• You should stand on the right of the escalator so that people can walk on the left!
  • Make sure you register your Oyster card. If it gets stolen you should then be able to claim any money back.
  • Get a good transport app on your smartphone. We suggest Citymapper, available online and as an app for planning and guiding you through your journey, and the free Tube Map app which will tell you which lines are closed or experiencing delays.
  • You can also buy an "A-Z" map for just a few pounds from bookshops and some tube station vendors.
  • When travelling to the outskirts of London, check whether your Oyster card will work at your destination - if you accidentally arrive without a valid ticket and the station is not on the Transport for London network you could be fined!
18+ Student Oyster Card

If you're a full-time student on a course of 14 weeks or more, then you should be eligible for a Student Oystercard. This will entitle you to 30% off weekly, monthly or annual travelcards (but not single journeys). NB if you are not travelling on public transport regularly it may still be cheaper to buy a normal Oyster card and pay for single journey. All fares can be found on the Transport for London website. You can find details of how to apply for Student Oyster card from King's Student Funding Office.


The famous London black cabs are quite expensive but are a safe way to get around if you end up stranded, lost or are out late at night. Under UK law all other minicabs (private taxis) must be licensed in order to operate legally. You should never get into a minicab if you are not sure whether or not it is licensed. You can find more information and book a licensed taxi here.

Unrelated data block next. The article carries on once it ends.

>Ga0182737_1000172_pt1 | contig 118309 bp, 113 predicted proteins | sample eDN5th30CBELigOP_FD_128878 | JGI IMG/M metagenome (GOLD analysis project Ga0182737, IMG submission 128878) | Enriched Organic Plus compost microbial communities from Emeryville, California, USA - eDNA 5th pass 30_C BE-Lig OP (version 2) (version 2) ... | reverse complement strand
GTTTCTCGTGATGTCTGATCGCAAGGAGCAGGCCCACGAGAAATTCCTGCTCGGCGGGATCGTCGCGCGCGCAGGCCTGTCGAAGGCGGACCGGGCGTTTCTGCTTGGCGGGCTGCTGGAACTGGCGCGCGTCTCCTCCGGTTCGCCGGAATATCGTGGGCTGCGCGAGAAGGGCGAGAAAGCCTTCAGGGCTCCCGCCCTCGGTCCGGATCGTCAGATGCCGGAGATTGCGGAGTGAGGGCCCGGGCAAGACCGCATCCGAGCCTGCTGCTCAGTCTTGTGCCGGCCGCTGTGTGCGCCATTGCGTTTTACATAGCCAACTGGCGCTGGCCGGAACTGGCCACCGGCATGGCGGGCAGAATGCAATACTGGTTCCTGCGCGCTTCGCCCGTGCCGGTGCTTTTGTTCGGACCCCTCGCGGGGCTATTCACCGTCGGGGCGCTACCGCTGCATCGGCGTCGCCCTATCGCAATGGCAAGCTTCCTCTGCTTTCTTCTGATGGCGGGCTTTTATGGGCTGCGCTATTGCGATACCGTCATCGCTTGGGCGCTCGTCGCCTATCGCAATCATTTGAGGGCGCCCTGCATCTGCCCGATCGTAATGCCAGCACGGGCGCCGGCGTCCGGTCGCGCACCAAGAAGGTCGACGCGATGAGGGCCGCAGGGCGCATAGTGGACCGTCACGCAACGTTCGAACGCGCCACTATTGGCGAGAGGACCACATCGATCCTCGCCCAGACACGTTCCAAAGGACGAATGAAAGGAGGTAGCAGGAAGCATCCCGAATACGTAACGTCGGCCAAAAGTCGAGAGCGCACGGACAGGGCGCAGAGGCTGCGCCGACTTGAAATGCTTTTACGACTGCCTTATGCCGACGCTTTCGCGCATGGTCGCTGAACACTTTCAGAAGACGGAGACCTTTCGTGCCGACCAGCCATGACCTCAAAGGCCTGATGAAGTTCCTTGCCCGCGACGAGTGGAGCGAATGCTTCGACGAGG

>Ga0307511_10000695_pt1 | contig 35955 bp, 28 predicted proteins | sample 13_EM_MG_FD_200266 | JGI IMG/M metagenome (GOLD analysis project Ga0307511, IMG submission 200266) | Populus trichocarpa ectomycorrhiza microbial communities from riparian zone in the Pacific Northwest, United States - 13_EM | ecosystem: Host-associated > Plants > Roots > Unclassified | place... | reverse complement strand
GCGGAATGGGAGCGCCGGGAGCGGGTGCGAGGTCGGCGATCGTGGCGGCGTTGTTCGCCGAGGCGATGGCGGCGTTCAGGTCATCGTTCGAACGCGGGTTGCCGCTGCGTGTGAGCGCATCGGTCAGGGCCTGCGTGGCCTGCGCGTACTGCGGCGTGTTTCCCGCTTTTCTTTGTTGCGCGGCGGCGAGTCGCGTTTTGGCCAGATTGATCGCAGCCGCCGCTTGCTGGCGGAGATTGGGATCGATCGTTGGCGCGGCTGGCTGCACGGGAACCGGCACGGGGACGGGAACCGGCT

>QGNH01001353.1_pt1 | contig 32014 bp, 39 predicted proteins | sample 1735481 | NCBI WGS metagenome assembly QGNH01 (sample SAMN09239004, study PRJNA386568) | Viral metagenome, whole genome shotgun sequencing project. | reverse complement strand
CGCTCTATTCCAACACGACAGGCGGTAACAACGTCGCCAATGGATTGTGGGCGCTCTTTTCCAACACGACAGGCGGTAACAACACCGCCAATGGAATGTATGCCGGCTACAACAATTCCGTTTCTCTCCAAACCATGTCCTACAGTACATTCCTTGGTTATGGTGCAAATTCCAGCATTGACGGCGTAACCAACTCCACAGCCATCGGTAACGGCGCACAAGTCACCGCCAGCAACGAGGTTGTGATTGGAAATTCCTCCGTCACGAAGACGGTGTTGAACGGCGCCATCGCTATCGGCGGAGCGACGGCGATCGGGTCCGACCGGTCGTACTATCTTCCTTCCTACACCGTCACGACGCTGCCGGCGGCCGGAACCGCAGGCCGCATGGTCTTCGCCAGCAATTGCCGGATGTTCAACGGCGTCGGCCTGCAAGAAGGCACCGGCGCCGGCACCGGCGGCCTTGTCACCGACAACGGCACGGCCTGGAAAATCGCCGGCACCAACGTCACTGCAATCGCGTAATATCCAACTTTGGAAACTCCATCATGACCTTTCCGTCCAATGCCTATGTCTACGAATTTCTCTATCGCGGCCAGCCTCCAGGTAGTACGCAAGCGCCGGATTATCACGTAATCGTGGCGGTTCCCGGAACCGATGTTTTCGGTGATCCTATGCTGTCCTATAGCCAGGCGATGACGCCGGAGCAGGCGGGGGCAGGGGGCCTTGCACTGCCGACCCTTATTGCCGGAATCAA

Travelling around the UK

There is so much to see and so much to do in the UK, so make the most of it while you are here. Our Life in the UK page gives you some ideas of organised trips you can do, including HOST visits, International Students House Travel Club and trips with Haggis Adventures.

London is the perfect starting point for a trip, with many big mainline stations and trains going to all parts of the country. If you think you're going to be travelling a lot it might be worth getting an 18-25 railcard. This will entitle you to a third off rail tickets (though not during peak travel times) and costs £30. If you're over 25 but able to show you are a full time student, you can still get a railcard. Tickets in the UK can be expensive, but are often far cheaper if you book in advance. Thetrainline is a useful website for booking tickets and viewing train times.

Long-distance buses are a cheap way to explore the UK. Both National Express and Megabus offer services from London to destinations throughout the UK.

Travelling outside the UK

With the Eurostar and several airports on your doorstep, London is the perfect starting point to explore Europe. There are lots of apps and websites offering good deals, and endless options on places to visit! If you're keen on train travel, The Man in Seat 61 is a wonderful website. Students recommended the Tripadvisor City Guides as a useful app for finding your way around a new city (including London!) as these can be pre-downloaded then viewed offline. XE is also useful for currency conversion.

If you are travelling abroad you must make sure you have all the correct documentation, have obtained the right visa (if applicable) and are aware of your personal safety. Our travel pages are a useful reference point if you are travelling abroad.



Whilst every effort has been made to ensure the accuracy of the information herein, King's College London can accept no responsibility for errors or omissions.

King's College London is not responsible for the content or reliability of the linked websites and does not necessarily endorse the views expressed within